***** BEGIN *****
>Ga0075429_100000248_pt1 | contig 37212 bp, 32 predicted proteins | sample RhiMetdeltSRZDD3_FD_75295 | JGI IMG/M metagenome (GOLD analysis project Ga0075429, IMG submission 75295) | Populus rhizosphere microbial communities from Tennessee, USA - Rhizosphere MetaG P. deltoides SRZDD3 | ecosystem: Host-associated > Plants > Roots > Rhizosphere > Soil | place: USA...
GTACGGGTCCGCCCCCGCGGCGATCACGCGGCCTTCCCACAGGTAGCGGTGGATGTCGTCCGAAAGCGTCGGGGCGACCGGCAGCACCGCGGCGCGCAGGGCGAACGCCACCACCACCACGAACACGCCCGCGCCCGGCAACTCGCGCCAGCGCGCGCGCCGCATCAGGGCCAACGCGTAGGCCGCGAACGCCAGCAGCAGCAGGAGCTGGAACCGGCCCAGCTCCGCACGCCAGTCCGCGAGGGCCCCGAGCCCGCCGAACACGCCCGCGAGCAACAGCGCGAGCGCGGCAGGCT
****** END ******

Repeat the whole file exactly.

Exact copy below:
>Ga0075429_100000248_pt1 | contig 37212 bp, 32 predicted proteins | sample RhiMetdeltSRZDD3_FD_75295 | JGI IMG/M metagenome (GOLD analysis project Ga0075429, IMG submission 75295) | Populus rhizosphere microbial communities from Tennessee, USA - Rhizosphere MetaG P. deltoides SRZDD3 | ecosystem: Host-associated > Plants > Roots > Rhizosphere > Soil | place: USA...
GTACGGGTCCGCCCCCGCGGCGATCACGCGGCCTTCCCACAGGTAGCGGTGGATGTCGTCCGAAAGCGTCGGGGCGACCGGCAGCACCGCGGCGCGCAGGGCGAACGCCACCACCACCACGAACACGCCCGCGCCCGGCAACTCGCGCCAGCGCGCGCGCCGCATCAGGGCCAACGCGTAGGCCGCGAACGCCAGCAGCAGCAGGAGCTGGAACCGGCCCAGCTCCGCACGCCAGTCCGCGAGGGCCCCGAGCCCGCCGAACACGCCCGCGAGCAACAGCGCGAGCGCGGCAGGCT